The IRS firestorm leads at USA Today, the New York Times, and the Los Angeles Times. At the Washington Post, the lead national story is President Clinton's appearance at ceremonies commemorating the 40th anniversary of the forced integration of Central High in Little Rock.
President Clinton used the occasion to issue a warning about the trend toward the re-separation of the races, a trend both the WP and NYT had no trouble observing at Central High, where the dining areas and academic tracks are largely de facto segregated. And both papers noted that the local chapter of the NAACP voted not to support or participate in the ceremonies. More heartening was the revelation in both papers that a white woman famously captured in a 1957 photograph cursing the entering black students was present to publicly apologize for her long-ago actions. (Just wondering: Couldn't they also have found one of the paratroopers who escorted the students?)
The NYT Little Rock coverage includes a nice little survey of the nine original black students and what they're doing today. The list includes an investment banker, a writer, a lawyer, a college professor, and an unemployed woman. Two of the nine live overseas. The LAT has a nice photo on its front top of Clinton with some of the nine, but runs the story inside.
The LAT and USAT continue pressing on the IRS story, with leads describing yesterday's testimony, in which a number of current agents, speaking from behind a screen, their voices electronically altered, blew the whistle on the agency's shady practices; and in which the acting commissioner, Michael Dolan, continued to apologize and pledge reform. After ignoring the IRS story yesterday, the NYT plays catch-up today. Surprisingly, the WP sticks the story way inside.
The LAT breaks the story that former senior White House aide Harold Ickes has this week told federal investigators that he was in the same room at the White House with President Clinton when Clinton made telephone fund pitches to several Democratic contributors during the run-up to the 1994 elections. This is the first corroboration of the claim that Clinton personally solicited money from inside the White House.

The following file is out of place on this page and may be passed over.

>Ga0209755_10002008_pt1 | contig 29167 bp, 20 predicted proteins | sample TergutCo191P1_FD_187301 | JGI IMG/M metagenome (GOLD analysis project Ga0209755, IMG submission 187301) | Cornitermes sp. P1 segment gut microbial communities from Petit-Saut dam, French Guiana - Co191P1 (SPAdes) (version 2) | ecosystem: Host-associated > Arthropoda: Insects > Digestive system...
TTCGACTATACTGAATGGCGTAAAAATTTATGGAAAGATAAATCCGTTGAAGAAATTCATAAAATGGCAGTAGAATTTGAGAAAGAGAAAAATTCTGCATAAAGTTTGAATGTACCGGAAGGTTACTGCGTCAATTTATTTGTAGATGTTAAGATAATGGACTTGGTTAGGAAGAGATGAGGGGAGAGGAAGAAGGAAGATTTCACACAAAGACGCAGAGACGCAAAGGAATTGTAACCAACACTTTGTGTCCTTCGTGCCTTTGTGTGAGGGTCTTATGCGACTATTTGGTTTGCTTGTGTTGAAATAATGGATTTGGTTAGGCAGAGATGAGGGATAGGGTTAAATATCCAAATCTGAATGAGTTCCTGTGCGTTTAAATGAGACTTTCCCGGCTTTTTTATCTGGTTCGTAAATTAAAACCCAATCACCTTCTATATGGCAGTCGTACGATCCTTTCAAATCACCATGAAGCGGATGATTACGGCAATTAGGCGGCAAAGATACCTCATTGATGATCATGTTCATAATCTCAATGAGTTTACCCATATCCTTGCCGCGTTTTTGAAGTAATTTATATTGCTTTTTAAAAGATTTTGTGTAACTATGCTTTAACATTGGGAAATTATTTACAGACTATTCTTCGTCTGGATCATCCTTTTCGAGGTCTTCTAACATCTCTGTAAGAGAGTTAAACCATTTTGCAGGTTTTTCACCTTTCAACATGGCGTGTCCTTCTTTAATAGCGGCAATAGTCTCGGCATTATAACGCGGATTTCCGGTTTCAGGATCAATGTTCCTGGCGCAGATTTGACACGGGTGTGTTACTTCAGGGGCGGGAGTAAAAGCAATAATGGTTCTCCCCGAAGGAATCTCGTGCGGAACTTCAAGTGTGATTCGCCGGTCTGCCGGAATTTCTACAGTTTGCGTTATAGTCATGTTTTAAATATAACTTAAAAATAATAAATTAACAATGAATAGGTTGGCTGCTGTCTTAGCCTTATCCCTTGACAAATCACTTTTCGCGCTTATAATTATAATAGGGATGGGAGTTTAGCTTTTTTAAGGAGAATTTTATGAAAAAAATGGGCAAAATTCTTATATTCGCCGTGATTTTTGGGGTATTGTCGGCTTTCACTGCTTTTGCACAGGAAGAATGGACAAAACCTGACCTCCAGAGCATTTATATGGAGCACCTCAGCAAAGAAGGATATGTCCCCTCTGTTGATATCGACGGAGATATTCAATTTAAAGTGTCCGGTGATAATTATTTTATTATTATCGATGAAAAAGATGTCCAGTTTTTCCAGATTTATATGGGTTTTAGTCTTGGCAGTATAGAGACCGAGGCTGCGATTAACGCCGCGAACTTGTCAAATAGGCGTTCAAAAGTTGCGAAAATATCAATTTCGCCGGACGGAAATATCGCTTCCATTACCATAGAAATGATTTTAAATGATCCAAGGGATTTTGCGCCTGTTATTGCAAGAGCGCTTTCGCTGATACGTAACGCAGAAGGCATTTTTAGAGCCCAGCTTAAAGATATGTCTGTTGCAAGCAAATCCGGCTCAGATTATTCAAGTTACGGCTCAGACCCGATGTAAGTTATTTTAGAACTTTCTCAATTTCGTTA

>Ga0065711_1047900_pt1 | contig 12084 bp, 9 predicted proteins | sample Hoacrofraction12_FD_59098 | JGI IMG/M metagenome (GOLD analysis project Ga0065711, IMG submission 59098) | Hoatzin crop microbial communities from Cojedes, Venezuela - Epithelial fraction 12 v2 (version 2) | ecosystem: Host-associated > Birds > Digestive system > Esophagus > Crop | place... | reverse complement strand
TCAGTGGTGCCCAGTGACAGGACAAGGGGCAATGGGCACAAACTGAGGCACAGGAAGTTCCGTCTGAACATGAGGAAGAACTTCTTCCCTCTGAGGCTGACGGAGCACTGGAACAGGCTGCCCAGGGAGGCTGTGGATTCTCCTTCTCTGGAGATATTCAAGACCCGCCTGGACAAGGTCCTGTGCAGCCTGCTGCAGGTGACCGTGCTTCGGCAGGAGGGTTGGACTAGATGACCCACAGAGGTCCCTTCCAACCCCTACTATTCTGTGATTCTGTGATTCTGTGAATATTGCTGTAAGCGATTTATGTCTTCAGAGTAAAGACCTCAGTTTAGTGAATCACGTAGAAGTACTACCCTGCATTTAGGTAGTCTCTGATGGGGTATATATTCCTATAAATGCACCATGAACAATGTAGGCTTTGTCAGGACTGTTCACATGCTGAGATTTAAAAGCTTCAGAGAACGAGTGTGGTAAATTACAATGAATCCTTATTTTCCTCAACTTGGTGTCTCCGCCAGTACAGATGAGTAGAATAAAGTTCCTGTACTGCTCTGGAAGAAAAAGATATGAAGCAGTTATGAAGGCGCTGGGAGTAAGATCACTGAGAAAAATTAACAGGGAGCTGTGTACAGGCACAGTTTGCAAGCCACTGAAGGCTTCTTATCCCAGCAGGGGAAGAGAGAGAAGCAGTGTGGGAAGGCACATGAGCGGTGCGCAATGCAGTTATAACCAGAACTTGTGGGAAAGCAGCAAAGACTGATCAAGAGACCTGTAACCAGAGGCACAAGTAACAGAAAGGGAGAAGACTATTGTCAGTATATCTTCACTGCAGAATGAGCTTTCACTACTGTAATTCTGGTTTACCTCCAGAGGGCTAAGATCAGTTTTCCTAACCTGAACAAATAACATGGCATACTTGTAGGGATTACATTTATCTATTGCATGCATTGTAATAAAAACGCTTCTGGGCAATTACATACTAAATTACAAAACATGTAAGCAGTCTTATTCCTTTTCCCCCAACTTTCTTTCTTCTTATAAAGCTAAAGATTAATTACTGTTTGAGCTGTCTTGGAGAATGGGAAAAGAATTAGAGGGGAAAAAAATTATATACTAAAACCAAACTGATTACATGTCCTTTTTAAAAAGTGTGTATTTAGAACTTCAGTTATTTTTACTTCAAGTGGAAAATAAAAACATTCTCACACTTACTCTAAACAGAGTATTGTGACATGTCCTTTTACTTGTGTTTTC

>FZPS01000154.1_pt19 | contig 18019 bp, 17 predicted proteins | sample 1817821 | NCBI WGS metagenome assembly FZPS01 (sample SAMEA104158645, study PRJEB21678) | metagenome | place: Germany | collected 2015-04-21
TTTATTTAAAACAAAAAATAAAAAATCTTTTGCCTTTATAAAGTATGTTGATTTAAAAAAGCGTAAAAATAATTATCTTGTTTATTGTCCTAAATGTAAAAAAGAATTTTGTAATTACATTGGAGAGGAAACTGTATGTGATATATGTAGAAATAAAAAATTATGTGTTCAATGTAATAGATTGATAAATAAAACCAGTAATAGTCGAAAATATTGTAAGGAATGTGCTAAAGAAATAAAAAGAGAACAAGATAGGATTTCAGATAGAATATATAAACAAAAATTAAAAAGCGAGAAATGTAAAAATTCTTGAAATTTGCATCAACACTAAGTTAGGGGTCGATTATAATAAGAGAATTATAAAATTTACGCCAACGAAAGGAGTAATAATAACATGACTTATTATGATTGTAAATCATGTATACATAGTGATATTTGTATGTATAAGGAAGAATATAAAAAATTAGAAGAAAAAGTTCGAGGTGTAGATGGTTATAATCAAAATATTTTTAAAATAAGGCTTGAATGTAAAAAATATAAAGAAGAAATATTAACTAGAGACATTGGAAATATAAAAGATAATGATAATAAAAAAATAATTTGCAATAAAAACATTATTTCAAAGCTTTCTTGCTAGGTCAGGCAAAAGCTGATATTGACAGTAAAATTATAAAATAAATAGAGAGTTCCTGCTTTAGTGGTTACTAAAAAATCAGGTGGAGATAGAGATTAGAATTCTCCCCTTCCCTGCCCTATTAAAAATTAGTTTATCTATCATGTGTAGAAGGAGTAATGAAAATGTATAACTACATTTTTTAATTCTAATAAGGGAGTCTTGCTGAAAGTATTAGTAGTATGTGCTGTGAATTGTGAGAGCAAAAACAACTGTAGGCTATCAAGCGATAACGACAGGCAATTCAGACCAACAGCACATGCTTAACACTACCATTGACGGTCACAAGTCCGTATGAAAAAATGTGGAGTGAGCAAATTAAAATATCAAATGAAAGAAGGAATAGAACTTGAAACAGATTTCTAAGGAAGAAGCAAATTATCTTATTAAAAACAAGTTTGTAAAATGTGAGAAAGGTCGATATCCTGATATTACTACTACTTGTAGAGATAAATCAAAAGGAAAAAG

The NYT front page states that Newt Gingrich has ruled out any chance the House will pass the major campaign-reform bill banning all soft money that has been advancing in the Senate. Gingrich favors instead lifting all limits on political contributions.
The Wall Street Journal's "Washington Wire" reports that the probe into the fund-raising behind the election of Ron Carey as president of the Teamsters could, because some DNC officials allegedly are involved, result in the appointment of yet another independent counsel.
At first, the NYT didn't even mention the Marv Albert trial, then dealt with it deep inside and at arm's length. (Yesterday's Times edit of the AP story about the second woman's testimony didn't mention, for example, that she said Albert was wearing women's clothes.) But today, with the resolution of the case, the Gray Lady hikes her skirts, putting the story on the front page and deigning to mention all the tawdry details. The story is also on the front of the LAT, alongside a picture of Albert that makes him look downright scary, and is the second lead at USAT.
The WP, which was much more aggressive from the git-go, simply raises the ante today, with not just a long front-page piece but also not one, but two additional Albert pieces elsewhere in the paper, one a ramble wondering if Albert can rebound professionally, the other a thumb-sucker about women who stand by their man when he's in trouble. In the Post's main Albert piece, the accuser is never mentioned by name, a practice the paper explains thus: "The Washington Post does not identify victims of alleged sexual attacks." But it turns out that the paper isn't able to stick to that policy for more than a few paragraphs. A little further down, the paper identifies by name the second woman who testified that she, too, was bitten and sexually assaulted by Albert. So what's the actual policy, Post?